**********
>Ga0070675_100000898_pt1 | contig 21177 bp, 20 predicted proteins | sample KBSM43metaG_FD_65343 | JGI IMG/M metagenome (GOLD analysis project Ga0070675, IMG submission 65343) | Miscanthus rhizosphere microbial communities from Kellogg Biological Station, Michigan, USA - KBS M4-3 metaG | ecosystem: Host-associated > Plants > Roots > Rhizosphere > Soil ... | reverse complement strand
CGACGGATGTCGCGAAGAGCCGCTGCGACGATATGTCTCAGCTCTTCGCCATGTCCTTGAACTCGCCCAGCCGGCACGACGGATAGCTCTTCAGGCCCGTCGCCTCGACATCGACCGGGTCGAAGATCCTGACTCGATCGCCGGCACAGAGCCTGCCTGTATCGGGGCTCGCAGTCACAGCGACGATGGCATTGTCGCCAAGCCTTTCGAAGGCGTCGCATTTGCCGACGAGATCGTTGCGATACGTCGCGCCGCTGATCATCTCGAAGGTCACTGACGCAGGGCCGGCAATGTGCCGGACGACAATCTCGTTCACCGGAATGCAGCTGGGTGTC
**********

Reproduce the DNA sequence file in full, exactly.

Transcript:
>Ga0070675_100000898_pt1 | contig 21177 bp, 20 predicted proteins | sample KBSM43metaG_FD_65343 | JGI IMG/M metagenome (GOLD analysis project Ga0070675, IMG submission 65343) | Miscanthus rhizosphere microbial communities from Kellogg Biological Station, Michigan, USA - KBS M4-3 metaG | ecosystem: Host-associated > Plants > Roots > Rhizosphere > Soil ... | reverse complement strand
CGACGGATGTCGCGAAGAGCCGCTGCGACGATATGTCTCAGCTCTTCGCCATGTCCTTGAACTCGCCCAGCCGGCACGACGGATAGCTCTTCAGGCCCGTCGCCTCGACATCGACCGGGTCGAAGATCCTGACTCGATCGCCGGCACAGAGCCTGCCTGTATCGGGGCTCGCAGTCACAGCGACGATGGCATTGTCGCCAAGCCTTTCGAAGGCGTCGCATTTGCCGACGAGATCGTTGCGATACGTCGCGCCGCTGATCATCTCGAAGGTCACTGACGCAGGGCCGGCAATGTGCCGGACGACAATCTCGTTCACCGGAATGCAGCTGGGTGTC